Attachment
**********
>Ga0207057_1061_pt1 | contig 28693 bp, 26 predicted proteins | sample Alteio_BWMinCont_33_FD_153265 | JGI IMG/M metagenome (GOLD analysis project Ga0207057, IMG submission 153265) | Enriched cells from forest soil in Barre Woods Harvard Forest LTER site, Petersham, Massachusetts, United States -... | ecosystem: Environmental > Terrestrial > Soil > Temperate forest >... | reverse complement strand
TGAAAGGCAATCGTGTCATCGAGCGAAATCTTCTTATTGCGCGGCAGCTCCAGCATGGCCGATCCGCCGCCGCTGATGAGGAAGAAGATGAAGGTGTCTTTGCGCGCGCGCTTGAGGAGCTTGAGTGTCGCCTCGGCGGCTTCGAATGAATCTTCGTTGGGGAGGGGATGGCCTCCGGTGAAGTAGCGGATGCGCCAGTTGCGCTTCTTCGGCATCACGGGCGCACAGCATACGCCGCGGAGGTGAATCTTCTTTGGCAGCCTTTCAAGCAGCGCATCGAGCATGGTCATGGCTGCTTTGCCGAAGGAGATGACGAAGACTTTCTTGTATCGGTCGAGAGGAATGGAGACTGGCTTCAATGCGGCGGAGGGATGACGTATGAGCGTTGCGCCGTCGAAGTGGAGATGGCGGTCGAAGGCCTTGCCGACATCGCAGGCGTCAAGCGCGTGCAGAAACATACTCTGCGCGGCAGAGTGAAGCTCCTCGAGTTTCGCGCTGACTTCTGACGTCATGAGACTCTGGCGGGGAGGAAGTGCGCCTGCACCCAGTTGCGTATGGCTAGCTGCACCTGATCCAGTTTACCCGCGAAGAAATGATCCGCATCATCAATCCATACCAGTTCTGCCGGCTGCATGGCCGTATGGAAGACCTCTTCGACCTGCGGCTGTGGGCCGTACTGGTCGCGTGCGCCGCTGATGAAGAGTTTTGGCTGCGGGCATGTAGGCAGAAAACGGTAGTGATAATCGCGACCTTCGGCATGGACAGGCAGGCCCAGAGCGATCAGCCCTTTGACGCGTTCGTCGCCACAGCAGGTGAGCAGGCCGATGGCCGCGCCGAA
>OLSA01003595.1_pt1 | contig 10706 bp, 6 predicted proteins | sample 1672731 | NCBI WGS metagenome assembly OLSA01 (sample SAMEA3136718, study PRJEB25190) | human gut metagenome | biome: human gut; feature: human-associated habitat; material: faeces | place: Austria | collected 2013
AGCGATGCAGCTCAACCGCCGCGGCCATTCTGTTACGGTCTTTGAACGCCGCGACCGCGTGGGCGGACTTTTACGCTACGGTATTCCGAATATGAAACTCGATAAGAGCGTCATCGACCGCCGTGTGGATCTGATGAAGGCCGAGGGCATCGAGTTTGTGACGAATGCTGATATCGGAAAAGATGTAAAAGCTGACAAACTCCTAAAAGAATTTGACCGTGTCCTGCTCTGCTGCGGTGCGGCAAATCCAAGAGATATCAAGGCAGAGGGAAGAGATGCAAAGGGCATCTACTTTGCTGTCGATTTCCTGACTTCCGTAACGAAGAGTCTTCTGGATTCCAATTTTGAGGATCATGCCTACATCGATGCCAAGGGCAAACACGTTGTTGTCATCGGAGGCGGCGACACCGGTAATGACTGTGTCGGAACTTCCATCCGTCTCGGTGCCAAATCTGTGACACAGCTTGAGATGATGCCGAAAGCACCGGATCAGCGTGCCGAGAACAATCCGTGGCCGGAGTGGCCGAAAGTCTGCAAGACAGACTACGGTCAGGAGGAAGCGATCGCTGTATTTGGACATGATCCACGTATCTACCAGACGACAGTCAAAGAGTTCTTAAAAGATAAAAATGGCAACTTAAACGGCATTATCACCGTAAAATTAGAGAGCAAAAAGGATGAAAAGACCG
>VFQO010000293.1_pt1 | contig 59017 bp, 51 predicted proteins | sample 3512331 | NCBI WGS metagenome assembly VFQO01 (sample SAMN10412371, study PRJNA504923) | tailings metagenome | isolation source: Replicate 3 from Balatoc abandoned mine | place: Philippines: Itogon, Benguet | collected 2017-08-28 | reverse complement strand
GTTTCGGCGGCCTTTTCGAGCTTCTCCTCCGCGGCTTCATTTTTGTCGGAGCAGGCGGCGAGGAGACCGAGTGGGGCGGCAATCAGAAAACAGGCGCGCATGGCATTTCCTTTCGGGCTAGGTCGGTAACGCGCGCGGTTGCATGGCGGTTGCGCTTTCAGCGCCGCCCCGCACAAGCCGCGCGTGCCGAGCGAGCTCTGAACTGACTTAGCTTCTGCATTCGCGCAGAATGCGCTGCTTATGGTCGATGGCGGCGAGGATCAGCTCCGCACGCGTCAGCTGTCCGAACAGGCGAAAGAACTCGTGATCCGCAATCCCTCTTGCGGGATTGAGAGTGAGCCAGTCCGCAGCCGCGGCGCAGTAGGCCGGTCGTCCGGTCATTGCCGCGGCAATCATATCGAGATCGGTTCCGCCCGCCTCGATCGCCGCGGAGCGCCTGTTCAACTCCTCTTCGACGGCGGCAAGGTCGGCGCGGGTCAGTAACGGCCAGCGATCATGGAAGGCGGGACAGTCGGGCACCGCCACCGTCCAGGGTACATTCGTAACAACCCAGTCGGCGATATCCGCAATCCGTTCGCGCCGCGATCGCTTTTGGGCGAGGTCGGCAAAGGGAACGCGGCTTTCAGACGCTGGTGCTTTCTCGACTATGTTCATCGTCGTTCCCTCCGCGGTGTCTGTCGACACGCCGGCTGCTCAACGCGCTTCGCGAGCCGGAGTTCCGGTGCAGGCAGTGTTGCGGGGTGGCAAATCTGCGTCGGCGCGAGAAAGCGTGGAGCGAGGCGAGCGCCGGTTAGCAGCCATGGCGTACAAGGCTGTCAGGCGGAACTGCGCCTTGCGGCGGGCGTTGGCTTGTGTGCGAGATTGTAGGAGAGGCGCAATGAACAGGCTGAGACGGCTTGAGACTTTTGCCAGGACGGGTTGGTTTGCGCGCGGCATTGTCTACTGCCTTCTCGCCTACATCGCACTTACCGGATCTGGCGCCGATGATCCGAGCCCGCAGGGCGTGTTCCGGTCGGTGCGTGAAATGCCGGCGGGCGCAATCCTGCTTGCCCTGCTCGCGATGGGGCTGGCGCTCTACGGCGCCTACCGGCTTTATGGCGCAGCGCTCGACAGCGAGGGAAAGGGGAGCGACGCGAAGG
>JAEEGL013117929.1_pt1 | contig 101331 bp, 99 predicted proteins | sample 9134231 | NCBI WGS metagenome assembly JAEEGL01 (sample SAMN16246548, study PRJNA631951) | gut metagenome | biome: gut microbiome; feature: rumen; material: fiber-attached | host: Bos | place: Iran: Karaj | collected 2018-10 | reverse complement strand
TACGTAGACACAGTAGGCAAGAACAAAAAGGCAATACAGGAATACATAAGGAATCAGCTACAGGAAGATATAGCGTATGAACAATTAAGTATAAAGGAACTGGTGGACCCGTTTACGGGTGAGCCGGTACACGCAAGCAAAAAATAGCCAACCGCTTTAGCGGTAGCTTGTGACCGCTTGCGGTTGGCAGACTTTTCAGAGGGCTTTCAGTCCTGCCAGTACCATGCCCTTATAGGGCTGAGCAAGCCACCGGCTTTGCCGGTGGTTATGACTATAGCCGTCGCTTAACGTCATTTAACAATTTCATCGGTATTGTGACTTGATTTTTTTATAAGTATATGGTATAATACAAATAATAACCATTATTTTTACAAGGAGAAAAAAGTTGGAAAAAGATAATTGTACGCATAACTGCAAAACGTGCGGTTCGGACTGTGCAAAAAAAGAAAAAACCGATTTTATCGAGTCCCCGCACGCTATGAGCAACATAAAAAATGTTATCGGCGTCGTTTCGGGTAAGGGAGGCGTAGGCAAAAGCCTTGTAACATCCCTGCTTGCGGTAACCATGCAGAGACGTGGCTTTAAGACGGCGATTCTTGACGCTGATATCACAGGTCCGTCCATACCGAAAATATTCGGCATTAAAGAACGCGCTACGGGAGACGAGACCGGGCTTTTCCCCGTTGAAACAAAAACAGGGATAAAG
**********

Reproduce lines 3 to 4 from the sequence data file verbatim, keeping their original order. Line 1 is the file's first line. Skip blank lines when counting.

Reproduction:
>OLSA01003595.1_pt1 | contig 10706 bp, 6 predicted proteins | sample 1672731 | NCBI WGS metagenome assembly OLSA01 (sample SAMEA3136718, study PRJEB25190) | human gut metagenome | biome: human gut; feature: human-associated habitat; material: faeces | place: Austria | collected 2013
AGCGATGCAGCTCAACCGCCGCGGCCATTCTGTTACGGTCTTTGAACGCCGCGACCGCGTGGGCGGACTTTTACGCTACGGTATTCCGAATATGAAACTCGATAAGAGCGTCATCGACCGCCGTGTGGATCTGATGAAGGCCGAGGGCATCGAGTTTGTGACGAATGCTGATATCGGAAAAGATGTAAAAGCTGACAAACTCCTAAAAGAATTTGACCGTGTCCTGCTCTGCTGCGGTGCGGCAAATCCAAGAGATATCAAGGCAGAGGGAAGAGATGCAAAGGGCATCTACTTTGCTGTCGATTTCCTGACTTCCGTAACGAAGAGTCTTCTGGATTCCAATTTTGAGGATCATGCCTACATCGATGCCAAGGGCAAACACGTTGTTGTCATCGGAGGCGGCGACACCGGTAATGACTGTGTCGGAACTTCCATCCGTCTCGGTGCCAAATCTGTGACACAGCTTGAGATGATGCCGAAAGCACCGGATCAGCGTGCCGAGAACAATCCGTGGCCGGAGTGGCCGAAAGTCTGCAAGACAGACTACGGTCAGGAGGAAGCGATCGCTGTATTTGGACATGATCCACGTATCTACCAGACGACAGTCAAAGAGTTCTTAAAAGATAAAAATGGCAACTTAAACGGCATTATCACCGTAAAATTAGAGAGCAAAAAGGATGAAAAGACCG